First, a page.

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Effect of surgical training on outcome and hospital costs in coronary surgery


BACKGROUND There is a perceived conflict between the need for service provision and surgical training within the National Health Service (NHS). Trainee surgeons tend to be slower (thereby reducing theatre throughput), and may have more complications (increasing hospital stay and costs).

OBJECTIVE To quantify the effect of training on outcome and costs.

DESIGN Data on 2740 consecutive isolated coronary artery bypass (CABG) operations were analysed retrospectively. Redo and emergency procedures were excluded. The seniority of the operating surgeon was related to operating times, risk stratified outcome, and overall hospital costs.

SETTING Regional cardiothoracic surgery unit.

MAIN OUTCOME MEASURES Postoperative mortality; hospital costs.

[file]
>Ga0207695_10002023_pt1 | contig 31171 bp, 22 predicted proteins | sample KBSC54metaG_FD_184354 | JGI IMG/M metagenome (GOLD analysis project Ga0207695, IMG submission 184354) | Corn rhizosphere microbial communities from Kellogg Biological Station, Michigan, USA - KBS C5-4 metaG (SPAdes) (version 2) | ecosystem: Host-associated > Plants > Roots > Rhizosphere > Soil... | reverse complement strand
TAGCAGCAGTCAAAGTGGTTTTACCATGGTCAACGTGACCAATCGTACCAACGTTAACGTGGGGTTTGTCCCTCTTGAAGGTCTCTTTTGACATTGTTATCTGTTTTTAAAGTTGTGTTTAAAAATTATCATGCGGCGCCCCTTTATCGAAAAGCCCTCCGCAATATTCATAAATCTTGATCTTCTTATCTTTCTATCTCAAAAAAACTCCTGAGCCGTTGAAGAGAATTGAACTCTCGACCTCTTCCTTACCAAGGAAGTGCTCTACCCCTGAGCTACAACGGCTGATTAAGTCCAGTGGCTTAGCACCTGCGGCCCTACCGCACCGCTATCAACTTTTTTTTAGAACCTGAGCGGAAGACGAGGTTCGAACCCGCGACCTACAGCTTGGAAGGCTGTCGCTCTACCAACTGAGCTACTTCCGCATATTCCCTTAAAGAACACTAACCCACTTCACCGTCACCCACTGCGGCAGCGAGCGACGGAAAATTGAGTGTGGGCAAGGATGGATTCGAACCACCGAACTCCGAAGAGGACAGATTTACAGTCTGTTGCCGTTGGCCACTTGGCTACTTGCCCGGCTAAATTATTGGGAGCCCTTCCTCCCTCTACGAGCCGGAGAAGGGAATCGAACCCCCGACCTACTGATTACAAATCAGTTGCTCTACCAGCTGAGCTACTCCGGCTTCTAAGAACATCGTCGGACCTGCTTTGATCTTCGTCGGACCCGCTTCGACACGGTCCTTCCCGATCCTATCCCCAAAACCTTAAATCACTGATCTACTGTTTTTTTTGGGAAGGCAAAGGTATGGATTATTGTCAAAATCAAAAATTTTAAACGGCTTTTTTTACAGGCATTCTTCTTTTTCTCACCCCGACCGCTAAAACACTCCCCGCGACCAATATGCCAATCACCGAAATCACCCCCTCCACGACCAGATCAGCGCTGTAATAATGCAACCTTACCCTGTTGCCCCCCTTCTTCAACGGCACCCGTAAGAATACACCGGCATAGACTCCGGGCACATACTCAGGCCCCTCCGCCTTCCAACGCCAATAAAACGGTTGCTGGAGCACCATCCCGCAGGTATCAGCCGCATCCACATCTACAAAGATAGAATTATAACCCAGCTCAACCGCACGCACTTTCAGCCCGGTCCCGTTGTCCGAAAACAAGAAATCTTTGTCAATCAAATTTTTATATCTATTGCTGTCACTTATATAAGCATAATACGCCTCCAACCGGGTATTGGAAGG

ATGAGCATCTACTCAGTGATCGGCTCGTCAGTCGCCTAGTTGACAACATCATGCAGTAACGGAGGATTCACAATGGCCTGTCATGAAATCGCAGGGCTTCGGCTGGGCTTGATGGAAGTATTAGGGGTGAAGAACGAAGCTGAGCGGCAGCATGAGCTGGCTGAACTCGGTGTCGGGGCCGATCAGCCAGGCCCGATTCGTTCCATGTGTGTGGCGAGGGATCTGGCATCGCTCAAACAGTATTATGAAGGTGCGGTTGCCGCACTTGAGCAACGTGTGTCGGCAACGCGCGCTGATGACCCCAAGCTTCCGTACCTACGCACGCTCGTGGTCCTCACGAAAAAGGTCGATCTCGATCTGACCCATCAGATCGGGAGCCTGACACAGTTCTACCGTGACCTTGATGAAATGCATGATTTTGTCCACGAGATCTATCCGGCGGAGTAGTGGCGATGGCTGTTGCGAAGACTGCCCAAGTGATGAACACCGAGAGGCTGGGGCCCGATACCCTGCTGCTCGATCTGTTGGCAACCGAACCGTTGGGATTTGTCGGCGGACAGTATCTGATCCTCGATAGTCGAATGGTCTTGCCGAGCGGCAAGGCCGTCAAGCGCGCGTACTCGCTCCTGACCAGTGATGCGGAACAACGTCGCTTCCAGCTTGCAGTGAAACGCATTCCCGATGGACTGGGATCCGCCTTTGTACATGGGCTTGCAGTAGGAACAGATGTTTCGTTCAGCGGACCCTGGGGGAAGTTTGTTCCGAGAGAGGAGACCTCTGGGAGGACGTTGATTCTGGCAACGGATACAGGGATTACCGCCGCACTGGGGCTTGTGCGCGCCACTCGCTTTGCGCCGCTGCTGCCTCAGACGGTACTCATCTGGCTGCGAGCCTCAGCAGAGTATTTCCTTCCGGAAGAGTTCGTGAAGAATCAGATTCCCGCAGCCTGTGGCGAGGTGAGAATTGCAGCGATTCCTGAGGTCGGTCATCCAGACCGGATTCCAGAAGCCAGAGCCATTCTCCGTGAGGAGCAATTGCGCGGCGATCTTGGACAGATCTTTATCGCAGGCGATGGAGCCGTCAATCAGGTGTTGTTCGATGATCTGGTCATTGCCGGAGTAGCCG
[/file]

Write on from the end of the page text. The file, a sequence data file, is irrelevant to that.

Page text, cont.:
RESULTS Consultants, senior trainees, intermediate trainees, and junior trainees performed 1524, 759, 434, and 23 procedures, respectively. Trainees at the three different levels were directly supervised by a consultant in 55%, 95%, and 100% of cases. The unadjusted mortalities were 3.2%, 2.0%, 2.3%, and 4.3%, respectively (NS). There were no significant differences between the groups with respect to time in the intensive care unit and length of hospital stay. The mean cost per patient was £6619, £6572, £6494, and £6404 (NS).

CONCLUSIONS Trainees performed 44.4% of all CABG operations. There was no detrimental effect on patient outcome, length of hospital stay, or overall hospital costs. There need be little conflict between service and training needs, even in hospitals with extensive training programmes.

  • coronary artery bypass surgery
  • training
  • costs

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